Researchers at UT Southwestern Medical Center at Dallas have utilized an animal model to trace how the virus that causes AIDS in humans may enter and spread throughout the body following an oral exposure.
By innoculating monkeys with SIV, the simian version of HIV, scientists traced which tissues in the mouth and digestive tract were infected during the first week. Furthermore, they traced which organs and lymph nodes were first infected and uncovered likely routes of infection. The findings are published in todays issue of the journal AIDS. "This is the first study to assess which tissues had SIV nucleic acid at the earliest times following an oral infection," said Dr. Donald Sodora, senior author of the paper.
Oral transmission of HIV is problematic, especially in developing countries where bottle-feeding infants is not practical. Up to one third of newborns may become infected with the virus that causes AIDS as a result of breastfeeding from an infected mother. There is no evidence that saliva transmits the virus from one person to another. However, oral exposure to the virus through breast milk or semen (during sexual contact) may result in a higher number of infections than originally thought.
Katherine Morales | EurekAlert!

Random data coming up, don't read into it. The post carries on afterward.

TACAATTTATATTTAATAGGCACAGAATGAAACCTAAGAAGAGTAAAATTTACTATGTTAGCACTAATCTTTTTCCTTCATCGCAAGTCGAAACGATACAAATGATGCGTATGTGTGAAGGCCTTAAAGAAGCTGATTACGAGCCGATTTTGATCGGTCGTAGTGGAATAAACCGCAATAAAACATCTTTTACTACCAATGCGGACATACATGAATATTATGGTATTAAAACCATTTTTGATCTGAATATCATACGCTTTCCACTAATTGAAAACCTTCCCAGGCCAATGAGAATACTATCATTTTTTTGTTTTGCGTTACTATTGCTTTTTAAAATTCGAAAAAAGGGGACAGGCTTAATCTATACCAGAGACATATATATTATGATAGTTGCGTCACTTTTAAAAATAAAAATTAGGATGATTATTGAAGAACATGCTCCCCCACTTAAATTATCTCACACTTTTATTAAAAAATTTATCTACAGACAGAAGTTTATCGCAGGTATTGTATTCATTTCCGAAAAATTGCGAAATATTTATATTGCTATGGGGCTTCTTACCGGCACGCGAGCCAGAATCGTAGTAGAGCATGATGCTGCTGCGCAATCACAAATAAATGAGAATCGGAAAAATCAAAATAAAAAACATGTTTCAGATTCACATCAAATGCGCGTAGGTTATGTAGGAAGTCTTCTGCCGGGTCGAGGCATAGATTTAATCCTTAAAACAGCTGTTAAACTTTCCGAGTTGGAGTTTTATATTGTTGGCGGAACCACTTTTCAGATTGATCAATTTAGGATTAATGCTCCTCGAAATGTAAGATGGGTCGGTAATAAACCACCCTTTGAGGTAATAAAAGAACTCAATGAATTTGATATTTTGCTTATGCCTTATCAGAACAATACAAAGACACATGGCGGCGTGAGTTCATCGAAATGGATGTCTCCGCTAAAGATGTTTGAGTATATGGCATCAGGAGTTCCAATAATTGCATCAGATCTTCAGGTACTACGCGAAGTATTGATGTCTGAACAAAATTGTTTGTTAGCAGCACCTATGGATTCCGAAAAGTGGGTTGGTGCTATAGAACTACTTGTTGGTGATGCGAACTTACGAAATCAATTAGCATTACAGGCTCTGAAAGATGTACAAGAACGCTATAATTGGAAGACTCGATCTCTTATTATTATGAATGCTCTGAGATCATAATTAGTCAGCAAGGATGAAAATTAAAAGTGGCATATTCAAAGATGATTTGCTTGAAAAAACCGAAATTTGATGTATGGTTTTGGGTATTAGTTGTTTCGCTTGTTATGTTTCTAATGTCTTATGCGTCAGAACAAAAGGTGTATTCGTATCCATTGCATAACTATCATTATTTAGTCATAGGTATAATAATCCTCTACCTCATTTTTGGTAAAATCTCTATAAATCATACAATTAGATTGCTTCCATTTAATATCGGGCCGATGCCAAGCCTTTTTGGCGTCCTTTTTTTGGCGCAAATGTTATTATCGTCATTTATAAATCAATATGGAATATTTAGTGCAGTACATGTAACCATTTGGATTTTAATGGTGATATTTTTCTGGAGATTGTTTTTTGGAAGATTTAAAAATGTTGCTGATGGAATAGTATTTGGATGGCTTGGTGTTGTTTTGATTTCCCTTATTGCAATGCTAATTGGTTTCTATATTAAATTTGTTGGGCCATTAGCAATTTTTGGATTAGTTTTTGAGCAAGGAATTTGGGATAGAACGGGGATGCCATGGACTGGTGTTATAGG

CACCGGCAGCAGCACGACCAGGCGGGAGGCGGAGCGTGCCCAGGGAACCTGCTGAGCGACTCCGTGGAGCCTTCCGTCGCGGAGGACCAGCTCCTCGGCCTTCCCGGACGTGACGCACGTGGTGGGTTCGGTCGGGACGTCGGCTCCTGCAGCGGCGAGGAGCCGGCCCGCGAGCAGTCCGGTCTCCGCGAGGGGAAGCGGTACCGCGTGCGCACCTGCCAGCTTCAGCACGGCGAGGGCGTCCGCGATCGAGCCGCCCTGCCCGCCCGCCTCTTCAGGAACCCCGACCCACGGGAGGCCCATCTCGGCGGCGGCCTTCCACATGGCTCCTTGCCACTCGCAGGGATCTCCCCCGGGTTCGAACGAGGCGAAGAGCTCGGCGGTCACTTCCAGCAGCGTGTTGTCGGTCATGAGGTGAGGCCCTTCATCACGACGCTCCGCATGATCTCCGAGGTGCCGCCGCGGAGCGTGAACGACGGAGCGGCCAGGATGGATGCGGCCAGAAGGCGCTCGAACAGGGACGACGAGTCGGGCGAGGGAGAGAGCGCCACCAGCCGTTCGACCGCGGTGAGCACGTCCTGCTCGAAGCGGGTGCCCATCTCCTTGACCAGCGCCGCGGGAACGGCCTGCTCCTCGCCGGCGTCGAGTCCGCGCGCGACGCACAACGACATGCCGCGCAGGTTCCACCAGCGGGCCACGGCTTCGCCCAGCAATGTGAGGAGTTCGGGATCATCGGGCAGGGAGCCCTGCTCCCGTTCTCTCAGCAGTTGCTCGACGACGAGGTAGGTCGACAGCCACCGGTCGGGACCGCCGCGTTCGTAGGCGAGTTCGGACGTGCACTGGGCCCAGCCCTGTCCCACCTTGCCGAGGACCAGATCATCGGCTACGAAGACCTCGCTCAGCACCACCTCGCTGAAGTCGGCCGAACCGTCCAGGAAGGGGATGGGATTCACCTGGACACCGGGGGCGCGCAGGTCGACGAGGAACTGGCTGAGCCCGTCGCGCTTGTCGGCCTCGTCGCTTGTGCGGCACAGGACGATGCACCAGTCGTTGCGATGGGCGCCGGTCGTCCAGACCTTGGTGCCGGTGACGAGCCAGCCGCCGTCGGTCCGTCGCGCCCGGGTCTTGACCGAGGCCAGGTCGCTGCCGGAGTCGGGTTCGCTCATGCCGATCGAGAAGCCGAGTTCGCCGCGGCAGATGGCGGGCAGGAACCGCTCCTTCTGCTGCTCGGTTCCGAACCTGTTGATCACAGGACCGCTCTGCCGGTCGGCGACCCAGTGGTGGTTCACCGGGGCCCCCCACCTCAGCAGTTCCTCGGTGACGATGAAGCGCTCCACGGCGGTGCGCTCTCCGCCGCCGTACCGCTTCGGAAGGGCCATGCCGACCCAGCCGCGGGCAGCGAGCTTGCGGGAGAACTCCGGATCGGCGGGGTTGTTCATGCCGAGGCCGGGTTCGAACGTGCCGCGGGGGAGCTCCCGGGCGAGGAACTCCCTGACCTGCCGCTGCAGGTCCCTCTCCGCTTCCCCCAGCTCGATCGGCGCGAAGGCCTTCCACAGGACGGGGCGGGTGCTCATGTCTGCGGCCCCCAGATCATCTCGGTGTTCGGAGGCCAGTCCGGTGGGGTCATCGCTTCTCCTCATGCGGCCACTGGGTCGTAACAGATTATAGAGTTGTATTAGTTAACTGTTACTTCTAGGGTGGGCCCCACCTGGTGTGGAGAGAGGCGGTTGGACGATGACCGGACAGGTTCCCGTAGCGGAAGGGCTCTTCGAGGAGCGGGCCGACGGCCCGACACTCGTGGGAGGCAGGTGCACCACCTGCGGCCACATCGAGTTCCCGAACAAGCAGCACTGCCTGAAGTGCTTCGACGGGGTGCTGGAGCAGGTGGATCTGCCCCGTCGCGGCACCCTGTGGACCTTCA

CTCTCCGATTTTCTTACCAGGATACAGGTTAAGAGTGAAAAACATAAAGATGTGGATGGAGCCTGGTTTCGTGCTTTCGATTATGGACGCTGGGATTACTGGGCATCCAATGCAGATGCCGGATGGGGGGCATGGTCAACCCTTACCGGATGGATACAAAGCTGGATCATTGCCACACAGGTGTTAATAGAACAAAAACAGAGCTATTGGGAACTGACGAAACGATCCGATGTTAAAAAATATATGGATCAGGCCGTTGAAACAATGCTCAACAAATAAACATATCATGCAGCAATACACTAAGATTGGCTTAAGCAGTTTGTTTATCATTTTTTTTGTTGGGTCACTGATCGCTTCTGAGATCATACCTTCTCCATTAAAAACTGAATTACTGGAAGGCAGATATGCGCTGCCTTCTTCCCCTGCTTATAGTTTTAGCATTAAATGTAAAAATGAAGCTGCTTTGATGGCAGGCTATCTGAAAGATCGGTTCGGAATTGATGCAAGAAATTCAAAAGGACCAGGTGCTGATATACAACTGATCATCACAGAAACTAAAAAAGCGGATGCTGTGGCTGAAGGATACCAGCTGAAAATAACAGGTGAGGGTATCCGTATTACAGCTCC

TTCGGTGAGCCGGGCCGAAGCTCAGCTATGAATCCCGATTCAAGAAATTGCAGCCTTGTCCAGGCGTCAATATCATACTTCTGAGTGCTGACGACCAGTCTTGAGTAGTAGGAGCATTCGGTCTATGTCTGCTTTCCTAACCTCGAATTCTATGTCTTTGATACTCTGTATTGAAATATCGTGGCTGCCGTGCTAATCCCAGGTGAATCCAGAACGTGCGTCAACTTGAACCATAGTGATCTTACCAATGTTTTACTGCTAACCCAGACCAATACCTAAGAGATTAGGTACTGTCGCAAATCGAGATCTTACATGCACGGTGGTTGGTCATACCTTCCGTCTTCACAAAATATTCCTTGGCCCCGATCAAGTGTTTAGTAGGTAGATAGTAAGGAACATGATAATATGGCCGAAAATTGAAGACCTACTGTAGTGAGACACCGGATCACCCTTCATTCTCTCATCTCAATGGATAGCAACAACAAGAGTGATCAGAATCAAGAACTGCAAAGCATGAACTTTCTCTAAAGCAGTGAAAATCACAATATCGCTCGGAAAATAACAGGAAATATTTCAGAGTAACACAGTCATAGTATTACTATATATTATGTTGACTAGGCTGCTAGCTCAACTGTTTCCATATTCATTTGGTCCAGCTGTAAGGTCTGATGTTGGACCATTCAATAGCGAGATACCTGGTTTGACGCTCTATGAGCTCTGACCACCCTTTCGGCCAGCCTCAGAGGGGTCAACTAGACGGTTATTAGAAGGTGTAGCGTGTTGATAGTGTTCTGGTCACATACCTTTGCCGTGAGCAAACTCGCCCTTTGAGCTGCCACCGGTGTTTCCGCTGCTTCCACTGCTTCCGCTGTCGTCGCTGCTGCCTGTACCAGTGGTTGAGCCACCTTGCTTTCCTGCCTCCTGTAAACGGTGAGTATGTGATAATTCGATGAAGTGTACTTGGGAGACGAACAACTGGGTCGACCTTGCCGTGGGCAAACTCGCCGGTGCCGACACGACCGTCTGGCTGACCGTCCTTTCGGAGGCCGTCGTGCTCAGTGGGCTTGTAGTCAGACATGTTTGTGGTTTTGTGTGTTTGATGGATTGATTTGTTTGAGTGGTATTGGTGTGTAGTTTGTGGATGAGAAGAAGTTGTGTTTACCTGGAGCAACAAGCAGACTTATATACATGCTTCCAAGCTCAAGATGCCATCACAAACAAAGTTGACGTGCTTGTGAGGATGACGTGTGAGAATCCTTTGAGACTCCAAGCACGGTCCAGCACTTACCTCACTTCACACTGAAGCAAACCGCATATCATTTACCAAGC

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University of Maryland researchers contribute to historic detection of gravitational waves and light created by event
On August 17, 2017, at 12:41:04 UTC, scientists made the first direct observation of a merger between two neutron stars--the dense, collapsed cores that remain...
Seven new papers describe the first-ever detection of light from a gravitational wave source. The event, caused by two neutron stars colliding and merging together, was dubbed GW170817 because it sent ripples through space-time that reached Earth on 2017 August 17. Around the world, hundreds of excited astronomers mobilized quickly and were able to observe the event using numerous telescopes, providing a wealth of new data.
Previous detections of gravitational waves have all involved the merger of two black holes, a feat that won the 2017 Nobel Prize in Physics earlier this month....
Material defects in end products can quickly result in failures in many areas of industry, and have a massive impact on the safe use of their products. This is why, in the field of quality assurance, intelligent, nondestructive sensor systems play a key role. They allow testing components and parts in a rapid and cost-efficient manner without destroying the actual product or changing its surface. Experts from the Fraunhofer IZFP in Saarbrücken will be presenting two exhibits at the Blechexpo in Stuttgart from 7–10 November 2017 that allow fast, reliable, and automated characterization of materials and detection of defects (Hall 5, Booth 5306).
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